Digital accessibility is a global concern for every country in the world. A recent article advocating for Digital Access for people with disability was recently released by the United Nations. The article raises both the benefits and pitfalls of new technologies for everyone.
A report by UN Special Rapporteur Gerard Quinn highlighted Artificial Intelligence and its fundamental importance in terms of human existence. In particular, the benefits for employment, education, and independence are seen as far greater for those with a disability. Mr Quinn said, “However, there are many well-known discriminatory impacts.” He also pointed out that unless AI has been created with accessibility already a feature, those who are currently left behind, have little chance of catching up. The article also has links to where you can download Mr Quinn’s report and The 2008 UN Convention on the Rights of Persons with Disability.
Some Pros of Mr Quinn’s report are –
People with disability can:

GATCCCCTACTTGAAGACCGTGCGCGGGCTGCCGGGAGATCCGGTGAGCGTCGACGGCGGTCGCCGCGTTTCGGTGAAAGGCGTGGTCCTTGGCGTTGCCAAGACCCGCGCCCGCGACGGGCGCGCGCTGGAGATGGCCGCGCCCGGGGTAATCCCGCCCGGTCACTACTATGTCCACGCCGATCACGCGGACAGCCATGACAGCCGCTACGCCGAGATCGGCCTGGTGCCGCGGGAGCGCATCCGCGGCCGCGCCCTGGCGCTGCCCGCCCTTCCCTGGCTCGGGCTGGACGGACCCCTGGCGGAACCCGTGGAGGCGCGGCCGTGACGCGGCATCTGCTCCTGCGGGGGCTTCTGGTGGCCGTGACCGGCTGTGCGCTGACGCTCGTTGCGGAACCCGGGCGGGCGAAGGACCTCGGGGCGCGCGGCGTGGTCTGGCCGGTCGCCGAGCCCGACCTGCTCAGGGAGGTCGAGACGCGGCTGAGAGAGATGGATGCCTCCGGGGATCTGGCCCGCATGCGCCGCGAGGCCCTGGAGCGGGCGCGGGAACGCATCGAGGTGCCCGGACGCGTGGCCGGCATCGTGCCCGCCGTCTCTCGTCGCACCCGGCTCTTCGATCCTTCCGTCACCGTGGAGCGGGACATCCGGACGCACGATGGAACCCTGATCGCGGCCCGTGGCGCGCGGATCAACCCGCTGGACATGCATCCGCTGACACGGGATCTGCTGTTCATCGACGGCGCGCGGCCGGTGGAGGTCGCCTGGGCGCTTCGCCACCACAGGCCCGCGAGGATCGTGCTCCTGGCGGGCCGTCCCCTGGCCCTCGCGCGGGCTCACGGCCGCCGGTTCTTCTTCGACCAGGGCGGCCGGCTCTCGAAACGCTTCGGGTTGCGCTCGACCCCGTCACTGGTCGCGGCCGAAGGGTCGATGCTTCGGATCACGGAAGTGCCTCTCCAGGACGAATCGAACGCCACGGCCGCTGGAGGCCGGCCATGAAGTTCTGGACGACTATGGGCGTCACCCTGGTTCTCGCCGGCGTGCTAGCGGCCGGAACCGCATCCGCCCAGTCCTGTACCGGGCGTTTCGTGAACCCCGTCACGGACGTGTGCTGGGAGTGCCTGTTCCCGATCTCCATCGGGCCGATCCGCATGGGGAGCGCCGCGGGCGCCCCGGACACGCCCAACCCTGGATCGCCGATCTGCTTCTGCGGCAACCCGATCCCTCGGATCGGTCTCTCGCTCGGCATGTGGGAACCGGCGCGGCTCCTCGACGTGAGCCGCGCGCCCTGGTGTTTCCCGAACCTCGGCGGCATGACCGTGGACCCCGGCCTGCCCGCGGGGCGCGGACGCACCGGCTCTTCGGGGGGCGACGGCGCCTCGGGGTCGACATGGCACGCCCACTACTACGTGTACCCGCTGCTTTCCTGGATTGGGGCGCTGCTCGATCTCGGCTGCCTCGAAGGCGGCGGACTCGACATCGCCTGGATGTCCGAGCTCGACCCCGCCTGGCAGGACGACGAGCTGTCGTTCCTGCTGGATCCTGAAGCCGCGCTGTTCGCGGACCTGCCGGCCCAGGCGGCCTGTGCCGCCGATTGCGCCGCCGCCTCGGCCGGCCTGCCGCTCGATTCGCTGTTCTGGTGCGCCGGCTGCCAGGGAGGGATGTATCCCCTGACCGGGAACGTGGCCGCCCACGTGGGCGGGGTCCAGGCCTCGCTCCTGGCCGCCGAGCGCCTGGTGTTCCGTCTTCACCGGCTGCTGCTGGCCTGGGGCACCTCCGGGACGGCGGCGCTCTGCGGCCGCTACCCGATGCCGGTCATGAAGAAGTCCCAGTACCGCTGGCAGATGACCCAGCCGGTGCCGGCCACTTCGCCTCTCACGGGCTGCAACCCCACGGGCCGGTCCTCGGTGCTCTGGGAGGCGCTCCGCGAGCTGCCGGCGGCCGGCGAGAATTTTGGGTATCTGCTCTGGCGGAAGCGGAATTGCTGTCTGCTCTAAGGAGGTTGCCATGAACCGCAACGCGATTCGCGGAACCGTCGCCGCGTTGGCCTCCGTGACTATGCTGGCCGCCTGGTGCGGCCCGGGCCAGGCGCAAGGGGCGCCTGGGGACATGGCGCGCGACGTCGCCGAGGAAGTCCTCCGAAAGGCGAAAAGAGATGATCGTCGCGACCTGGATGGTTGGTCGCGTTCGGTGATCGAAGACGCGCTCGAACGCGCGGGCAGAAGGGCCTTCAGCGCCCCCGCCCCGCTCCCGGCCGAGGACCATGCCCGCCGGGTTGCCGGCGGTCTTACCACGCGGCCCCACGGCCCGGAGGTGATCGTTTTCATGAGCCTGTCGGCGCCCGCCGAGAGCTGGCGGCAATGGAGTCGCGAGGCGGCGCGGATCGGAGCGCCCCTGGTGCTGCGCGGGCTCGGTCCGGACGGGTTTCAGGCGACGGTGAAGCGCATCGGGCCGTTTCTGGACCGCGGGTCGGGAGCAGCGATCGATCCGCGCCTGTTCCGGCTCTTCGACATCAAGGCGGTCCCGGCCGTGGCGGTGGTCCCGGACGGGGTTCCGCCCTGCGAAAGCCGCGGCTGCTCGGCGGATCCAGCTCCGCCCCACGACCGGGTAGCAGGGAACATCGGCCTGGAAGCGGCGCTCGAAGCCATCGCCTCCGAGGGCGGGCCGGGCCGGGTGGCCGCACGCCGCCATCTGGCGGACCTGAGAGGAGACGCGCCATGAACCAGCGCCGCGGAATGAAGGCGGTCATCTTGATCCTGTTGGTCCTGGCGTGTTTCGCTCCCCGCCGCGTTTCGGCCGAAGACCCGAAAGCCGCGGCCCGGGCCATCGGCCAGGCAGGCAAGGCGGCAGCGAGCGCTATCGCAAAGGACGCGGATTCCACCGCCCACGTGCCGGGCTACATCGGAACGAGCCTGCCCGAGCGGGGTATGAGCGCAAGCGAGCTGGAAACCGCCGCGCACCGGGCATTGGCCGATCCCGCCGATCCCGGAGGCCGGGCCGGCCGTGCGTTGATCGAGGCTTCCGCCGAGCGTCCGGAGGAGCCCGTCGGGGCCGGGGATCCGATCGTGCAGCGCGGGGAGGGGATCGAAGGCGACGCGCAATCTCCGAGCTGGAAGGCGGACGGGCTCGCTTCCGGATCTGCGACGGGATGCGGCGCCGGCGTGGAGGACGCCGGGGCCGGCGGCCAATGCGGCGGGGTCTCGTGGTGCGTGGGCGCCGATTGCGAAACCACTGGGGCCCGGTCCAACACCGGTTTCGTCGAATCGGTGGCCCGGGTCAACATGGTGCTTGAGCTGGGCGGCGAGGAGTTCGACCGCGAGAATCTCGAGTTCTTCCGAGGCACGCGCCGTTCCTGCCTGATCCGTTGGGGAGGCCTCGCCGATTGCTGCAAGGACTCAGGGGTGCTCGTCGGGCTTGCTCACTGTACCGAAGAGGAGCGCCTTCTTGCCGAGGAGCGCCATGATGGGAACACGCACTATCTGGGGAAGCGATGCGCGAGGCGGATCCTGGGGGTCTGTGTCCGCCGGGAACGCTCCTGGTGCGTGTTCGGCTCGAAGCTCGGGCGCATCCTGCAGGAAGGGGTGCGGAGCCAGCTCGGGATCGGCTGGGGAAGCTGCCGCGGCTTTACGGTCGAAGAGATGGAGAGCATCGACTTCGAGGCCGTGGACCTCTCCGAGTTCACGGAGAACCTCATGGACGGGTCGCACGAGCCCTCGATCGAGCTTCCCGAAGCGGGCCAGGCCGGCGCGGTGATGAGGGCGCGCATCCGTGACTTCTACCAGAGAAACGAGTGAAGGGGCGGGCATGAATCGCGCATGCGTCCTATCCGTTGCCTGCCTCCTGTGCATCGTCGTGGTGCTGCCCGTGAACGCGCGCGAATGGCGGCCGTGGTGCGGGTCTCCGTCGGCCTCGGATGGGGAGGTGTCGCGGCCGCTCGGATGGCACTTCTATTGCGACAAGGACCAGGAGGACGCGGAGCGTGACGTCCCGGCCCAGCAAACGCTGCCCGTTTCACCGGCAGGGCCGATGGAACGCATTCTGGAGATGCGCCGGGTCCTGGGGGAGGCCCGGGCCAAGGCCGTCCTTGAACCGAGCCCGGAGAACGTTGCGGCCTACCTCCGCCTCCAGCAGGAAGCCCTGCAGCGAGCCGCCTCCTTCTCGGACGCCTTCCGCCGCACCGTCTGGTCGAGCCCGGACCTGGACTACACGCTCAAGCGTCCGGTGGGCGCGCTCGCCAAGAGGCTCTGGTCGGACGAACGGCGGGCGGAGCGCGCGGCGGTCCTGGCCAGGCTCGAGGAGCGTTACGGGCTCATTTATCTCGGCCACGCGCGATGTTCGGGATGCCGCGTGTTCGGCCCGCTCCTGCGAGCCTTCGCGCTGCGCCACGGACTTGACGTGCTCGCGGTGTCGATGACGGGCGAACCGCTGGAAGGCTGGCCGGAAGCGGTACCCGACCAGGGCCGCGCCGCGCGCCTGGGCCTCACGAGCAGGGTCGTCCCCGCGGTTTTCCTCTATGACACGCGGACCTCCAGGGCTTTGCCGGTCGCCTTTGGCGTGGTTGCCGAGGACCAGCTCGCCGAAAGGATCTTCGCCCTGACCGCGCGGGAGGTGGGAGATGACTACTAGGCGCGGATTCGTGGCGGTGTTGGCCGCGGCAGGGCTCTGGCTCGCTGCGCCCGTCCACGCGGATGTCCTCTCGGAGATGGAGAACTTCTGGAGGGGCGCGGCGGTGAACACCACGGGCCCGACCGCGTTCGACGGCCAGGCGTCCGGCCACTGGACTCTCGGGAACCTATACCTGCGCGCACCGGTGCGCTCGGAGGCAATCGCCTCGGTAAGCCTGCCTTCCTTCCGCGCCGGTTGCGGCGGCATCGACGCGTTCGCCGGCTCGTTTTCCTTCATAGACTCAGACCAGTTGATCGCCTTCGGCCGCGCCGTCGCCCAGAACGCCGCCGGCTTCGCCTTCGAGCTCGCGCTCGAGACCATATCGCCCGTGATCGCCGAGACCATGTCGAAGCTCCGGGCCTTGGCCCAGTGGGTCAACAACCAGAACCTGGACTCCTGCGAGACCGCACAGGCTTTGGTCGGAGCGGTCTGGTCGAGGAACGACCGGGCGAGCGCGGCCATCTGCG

- Live and travel more independently
- Gain access to quality education
- Be successful in gaining and keeping employment
- Be included in what others take for granted, such as digital entertainment such as movies and electronic games
Some of the Cons in Mr Quinn’s report are –
- Thousands of people with disability are being denied their basic human right
- The creation of new technology with accessibility already included is not a priority
- A lack of collaborative space, between corporate, government and society – It takes longer to rectify the negative impact of a lack of accessibility
- Those left behind, either struggle to or can’t catch up
- Artificial Intelligence can still carry human biases in excluding people with a disability: as stated in the story – “One example was in employment, where recruitment processes increasingly use algorithms to filter out candidates.”